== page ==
Hofman was the slick centerfielder and general handyman for the four Cub pennant-winners
of 1906-08 and 1910. His teammates'P(((called him Circus Solly because of his many
"circus" catches in the outfield. Hofman was a timely hitter and good baserunner.
His best season was 1910 when he hit .325 and had 86 RBI.
In the "Merkle Boner"
game of 1908 against the Giants, it was Hofman who retrieved Al Bridwell's single
and called to second baseman Johnny Evers that Merkle had failed to touch second.
His throw from the outfield sailed over Evers' head but was eventually retrieved
for the forceout that ended the game in a tie. The Cubs won the makeup game and the
pennant. According to baseball historian Paddy Keough, a friend of Hofman, the throw
got past Evers because Circus Solly could not resist clowning, even on that crucial
play, and threw a curveball to Evers.
FROM THE BASEBALL CHRONOLOGY
»October 18, 1908: Four days after the finish of the World Series, the two teams meet again in Chicago for an exhibition game (as noted by historian Al Kermisch). The game outdraws the last series game in Detroit, as 6,864 watch the Tigers win, 7–2. In a pregame field day, Ty Cobb wins all three sprint events: he bunts and runs to 1B in 3.2 seconds, beating Evers, Mordecai Brown, and Del Howard. He circles the bases in 13.8 seconds and, clad in uniform, wins the 100-yard dash in 10.4 seconds, beating Jones and Solly Hofman in the latter. Hofman wins the long throw with a toss of 338 feet, besting Sam Crawford.
»August 23, 1909:
It's a day for thievery as the Cubs steal home three times in a game at Boston, tying a ML mark. They waste no time, as Johnny Evers and Del Howard do it in the first inning, and Solly Hofman in the 2nd. Chicago wins, 11-6.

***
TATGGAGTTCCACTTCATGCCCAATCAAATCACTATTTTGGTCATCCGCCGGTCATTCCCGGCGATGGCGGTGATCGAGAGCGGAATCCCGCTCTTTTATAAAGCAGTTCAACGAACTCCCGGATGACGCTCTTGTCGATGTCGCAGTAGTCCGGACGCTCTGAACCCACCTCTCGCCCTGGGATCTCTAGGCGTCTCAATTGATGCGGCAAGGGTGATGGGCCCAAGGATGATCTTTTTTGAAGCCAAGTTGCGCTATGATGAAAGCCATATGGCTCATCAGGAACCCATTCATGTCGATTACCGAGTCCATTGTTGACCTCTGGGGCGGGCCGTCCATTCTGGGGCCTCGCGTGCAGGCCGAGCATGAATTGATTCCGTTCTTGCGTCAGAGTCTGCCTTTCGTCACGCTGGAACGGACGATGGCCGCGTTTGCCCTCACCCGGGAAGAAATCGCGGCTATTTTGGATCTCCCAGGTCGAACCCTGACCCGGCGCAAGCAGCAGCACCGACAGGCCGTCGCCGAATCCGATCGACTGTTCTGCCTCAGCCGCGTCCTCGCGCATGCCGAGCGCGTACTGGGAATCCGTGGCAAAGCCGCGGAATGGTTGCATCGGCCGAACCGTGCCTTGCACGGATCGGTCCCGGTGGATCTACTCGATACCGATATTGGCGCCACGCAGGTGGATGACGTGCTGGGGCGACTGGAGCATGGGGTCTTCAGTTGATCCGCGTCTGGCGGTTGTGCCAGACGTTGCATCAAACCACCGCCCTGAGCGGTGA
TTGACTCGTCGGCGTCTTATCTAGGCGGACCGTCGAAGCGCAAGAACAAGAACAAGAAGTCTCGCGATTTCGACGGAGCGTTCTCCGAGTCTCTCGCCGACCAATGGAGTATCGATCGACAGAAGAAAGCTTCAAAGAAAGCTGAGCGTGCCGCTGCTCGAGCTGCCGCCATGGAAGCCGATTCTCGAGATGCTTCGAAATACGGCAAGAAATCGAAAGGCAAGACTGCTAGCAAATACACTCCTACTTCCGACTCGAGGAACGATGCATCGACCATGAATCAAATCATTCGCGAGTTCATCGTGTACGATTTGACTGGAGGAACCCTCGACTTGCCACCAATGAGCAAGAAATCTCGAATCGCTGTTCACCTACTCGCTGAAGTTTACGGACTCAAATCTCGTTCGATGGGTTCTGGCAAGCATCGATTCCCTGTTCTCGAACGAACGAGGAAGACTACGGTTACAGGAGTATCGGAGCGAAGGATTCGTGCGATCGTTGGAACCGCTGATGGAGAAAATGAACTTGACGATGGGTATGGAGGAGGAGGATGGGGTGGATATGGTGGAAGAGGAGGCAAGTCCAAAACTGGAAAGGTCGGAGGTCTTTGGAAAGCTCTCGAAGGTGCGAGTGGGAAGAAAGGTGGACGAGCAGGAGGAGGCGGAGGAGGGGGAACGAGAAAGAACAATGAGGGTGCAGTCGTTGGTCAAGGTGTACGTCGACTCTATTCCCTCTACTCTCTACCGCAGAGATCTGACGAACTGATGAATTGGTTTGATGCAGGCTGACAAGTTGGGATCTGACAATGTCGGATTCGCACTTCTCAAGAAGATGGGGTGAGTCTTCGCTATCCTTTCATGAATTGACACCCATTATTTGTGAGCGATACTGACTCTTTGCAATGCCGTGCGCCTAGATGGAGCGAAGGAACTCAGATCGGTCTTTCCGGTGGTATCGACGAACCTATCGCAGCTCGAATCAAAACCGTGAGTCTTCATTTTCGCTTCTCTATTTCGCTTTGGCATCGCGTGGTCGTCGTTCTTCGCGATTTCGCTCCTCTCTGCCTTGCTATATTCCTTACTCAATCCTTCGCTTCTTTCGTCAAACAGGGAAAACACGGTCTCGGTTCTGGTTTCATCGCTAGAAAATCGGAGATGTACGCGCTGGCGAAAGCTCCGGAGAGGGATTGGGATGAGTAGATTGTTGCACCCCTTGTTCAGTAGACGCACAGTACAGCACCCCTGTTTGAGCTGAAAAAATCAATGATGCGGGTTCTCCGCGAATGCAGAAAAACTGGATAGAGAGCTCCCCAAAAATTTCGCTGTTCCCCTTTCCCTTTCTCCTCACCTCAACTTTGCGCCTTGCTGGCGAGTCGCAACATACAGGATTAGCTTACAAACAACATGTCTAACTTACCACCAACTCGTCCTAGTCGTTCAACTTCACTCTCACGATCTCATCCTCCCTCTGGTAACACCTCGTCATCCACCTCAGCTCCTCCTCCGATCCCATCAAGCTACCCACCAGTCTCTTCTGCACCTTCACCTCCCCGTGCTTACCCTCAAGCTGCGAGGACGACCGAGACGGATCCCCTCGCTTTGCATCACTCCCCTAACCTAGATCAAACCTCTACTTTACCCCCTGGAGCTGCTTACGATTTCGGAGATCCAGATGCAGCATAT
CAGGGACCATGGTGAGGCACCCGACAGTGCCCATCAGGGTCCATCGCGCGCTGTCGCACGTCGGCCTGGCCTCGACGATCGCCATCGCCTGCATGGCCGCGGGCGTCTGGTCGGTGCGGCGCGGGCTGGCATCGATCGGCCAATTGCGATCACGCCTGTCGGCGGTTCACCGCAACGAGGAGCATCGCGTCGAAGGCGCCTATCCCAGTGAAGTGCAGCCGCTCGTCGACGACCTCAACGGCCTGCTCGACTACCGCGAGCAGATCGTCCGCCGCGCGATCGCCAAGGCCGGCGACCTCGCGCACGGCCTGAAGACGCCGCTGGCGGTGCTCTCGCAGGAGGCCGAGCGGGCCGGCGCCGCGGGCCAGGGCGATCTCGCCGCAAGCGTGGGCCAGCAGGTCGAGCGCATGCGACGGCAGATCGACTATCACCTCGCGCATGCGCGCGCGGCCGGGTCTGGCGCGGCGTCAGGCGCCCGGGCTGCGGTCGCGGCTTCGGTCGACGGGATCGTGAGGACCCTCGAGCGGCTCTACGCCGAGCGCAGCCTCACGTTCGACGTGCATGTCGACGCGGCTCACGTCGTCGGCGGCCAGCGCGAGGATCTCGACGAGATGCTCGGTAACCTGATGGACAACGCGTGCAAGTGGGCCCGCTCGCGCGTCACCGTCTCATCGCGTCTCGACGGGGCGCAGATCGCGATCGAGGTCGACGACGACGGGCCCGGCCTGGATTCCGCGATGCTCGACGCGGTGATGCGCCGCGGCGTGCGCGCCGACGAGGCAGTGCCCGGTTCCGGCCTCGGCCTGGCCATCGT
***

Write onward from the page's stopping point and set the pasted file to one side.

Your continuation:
»June 24, 1910: In eight innings in the field at Pittsburgh, Cubs 1B Artie Hofman sets an NL record with no putouts. His only assist opportunity is fumbled for an error as Chicago loses, 6–5.
»May 22, 1912:
In an attempt to shake up the team, the Pirates send veteran Tommy Leach and pitcher Lefty Leifield to Chicago for 29-year-old Solly Hofman and pitcher King Cole. Cole, 40–13 in 2+ years of pitching, will be a no show, eventually pitching in just 17 games for Pittsburgh before ending his career with the Highlanders.
»September 20, 1925: In Cleveland, the Chicago Cubs and Cleveland old-timers play a 6–6, 8-inning tie. The lineups include Three Finger Brown, Jimmy Archer Artie Hofman, Mort Scanlan and Dutch Meier for Chicago; For Cleveland, Larry Nap Lajoie, Dode Paskert, Chief Zimmer, Cy Berger, Cy Young, and Joe Delahanty. The game benefits the Amateur and Old-timer's Baseball Association of Cleveland: "This association employs a doctor to look after the injuries of any boy hurt in baseball in that district." Before boarding the train for Cleveland, Brown throws batting practice for the Cubs at Chicago.